In 1975 the first annual Arab Health meeting was held in the Middle East and this week the healthcare conference and trade show returned to Dubai, United Arab Emirates. Over the past four days it has brought together over 4,000 companies and more than 130,000 visitors from 163 countries. The major focus for 2016 was on 3D printing, one of the new frontiers in medical technology, where a special zone enabled delegates to participate in interactive demonstrations, hands-on activities and face-to-face conversations.
All the major medical imaging companies were represented. GE Healthcare placed a heavy emphasis on digital technology, including big data and the Industrial Internet, and one of the highlights was Invenia, their automated breast ultrasound system (ABUS). Used as an adjunct to digital mammography, ABUS improves sensitivity in dense breast tissue, increasing the likelihood of finding invasive breast cancers by 55%. FujiFilm demonstrated their Amulet Innovality device (see below left) that supports digital breast tomosynthesis (DBT), while Siemens and Hologic also exhibited their own DBT systems.
Dr Fatina Al Tahan, who is director of the National Breast Screening Programme in Saudi Arabia, presented an important paper, telling her audience: “There is an effective and affordable way to educate our female population and healthcare providers about the importance of early diagnosis, and we need to get the message across to our policymakers that this should be considered as an investment, rather than a cost.” She emphasized the fact that in Saudi Arabia more than 50% of women diagnosed with breast cancer are in their 30s and 40s, and with one of the highest birth rates in the region, there are concerns that breast cancer rates are projected to increase in the future.
The screening programme was launched four years ago with the purpose of reducing mortality rates as well as the economic burden of the diseases. Early results have been encouraging, with 198 women diagnosed out of 33,000 screened. Of these, 60% were detected at an early stage and treated, with a 90% survival rate. Al Tahan identified some important lessons: image quality is critical; community intervention increases participation; efficient screening software is a must-have; and research will contribute to better outcomes. She indicated that Saudi Arabia is looking to expand the screening programme from 2016 to 2020 with further investments in infrastructure.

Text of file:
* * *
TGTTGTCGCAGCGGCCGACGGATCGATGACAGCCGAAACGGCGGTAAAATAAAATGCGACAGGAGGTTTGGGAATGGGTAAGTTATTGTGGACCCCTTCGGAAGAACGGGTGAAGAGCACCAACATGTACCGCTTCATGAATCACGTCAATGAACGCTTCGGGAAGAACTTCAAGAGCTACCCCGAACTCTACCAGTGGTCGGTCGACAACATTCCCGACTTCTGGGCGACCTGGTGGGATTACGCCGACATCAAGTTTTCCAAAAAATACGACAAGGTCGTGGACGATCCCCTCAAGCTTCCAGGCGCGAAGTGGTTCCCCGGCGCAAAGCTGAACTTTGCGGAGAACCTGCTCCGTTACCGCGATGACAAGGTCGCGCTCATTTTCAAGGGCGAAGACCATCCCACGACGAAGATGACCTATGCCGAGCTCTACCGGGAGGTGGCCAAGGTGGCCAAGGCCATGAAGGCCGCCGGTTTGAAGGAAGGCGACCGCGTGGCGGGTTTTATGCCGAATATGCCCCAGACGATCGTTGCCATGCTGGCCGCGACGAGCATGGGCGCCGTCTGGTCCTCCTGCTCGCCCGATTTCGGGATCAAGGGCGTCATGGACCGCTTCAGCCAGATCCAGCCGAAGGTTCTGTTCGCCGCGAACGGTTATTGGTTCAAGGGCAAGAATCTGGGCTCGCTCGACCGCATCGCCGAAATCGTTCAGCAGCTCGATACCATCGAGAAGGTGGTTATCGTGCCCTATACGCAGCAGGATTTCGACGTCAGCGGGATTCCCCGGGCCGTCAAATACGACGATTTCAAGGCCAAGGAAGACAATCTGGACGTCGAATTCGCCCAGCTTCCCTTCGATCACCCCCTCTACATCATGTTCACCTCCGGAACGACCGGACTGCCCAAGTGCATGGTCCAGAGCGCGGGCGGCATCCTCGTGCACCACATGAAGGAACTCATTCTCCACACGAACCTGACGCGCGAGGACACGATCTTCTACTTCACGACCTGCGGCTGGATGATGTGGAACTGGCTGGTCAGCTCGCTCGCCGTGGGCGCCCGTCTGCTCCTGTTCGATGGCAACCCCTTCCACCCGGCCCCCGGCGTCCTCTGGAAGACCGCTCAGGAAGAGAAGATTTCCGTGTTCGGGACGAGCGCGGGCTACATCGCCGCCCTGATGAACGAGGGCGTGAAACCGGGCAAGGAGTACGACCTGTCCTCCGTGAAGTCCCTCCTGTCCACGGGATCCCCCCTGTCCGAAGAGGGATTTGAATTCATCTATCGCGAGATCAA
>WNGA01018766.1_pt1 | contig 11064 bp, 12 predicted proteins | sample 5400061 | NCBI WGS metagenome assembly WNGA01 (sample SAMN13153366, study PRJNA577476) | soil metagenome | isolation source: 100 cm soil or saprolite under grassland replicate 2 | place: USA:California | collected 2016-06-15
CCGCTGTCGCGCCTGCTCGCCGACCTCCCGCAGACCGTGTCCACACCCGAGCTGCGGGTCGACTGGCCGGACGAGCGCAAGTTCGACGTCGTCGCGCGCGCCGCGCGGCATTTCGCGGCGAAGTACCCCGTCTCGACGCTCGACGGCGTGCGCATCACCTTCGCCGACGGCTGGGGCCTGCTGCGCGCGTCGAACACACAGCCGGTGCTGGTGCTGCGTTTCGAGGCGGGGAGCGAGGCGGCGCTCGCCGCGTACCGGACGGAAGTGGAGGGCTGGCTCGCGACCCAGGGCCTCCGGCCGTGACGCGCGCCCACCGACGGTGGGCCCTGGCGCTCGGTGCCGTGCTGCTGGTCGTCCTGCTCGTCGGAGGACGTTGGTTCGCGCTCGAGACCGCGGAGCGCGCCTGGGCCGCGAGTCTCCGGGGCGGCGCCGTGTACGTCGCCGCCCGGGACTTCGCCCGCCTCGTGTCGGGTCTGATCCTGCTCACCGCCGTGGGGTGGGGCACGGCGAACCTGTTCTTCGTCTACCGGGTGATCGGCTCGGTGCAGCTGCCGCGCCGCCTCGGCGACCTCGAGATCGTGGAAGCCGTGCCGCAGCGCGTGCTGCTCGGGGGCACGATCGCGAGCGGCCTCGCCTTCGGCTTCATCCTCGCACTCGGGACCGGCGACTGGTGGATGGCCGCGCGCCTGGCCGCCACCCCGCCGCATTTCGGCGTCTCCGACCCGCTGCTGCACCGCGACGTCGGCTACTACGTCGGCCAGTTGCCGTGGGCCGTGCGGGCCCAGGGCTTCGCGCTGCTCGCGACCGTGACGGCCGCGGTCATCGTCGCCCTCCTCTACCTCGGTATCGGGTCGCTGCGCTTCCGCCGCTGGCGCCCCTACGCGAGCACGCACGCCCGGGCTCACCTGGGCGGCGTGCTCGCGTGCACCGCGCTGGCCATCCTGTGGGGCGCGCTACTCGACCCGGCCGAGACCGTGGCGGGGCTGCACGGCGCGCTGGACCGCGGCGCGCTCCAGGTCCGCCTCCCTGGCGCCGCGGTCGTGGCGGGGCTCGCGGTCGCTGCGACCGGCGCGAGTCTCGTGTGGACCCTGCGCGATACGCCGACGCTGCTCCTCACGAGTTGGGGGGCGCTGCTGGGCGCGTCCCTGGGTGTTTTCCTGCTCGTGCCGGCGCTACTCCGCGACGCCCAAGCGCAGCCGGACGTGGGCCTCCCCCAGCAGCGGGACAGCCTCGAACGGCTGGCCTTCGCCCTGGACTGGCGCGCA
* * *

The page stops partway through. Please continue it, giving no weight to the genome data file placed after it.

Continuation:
Arab Health 2016 has made it clear that the Middle East offers outstanding healthcare, with standards that compare favourably with other parts of the world.
In Saudi Arabia more than 50% of women diagnosed with breast cancer are in their 30s and 40s, and with one of the highest birth rates in the region, there are concerns that breast cancer rates are projected to increase in the future.
If one could produce a much less costly machine such as the
automated breast ultrasound system (ABUS). Used as an adjunct to digital mammography, ABUS improves sensitivity in dense breast tissue, increasing the likelihood of finding invasive breast cancers by 55%.
This would be highly cost effective, and could be widely distributed .
I understand the cost of digital breast tomosynthesis (DBT),
is so expensive that it precludes many radiology departments from purchasing it.
If ABUS is capable of producing much the same results, it would appear to be a WIN, WIN situation, and save significantly more lives than D 2 mammography.
Ian Grant-Whyte MD Cambridge)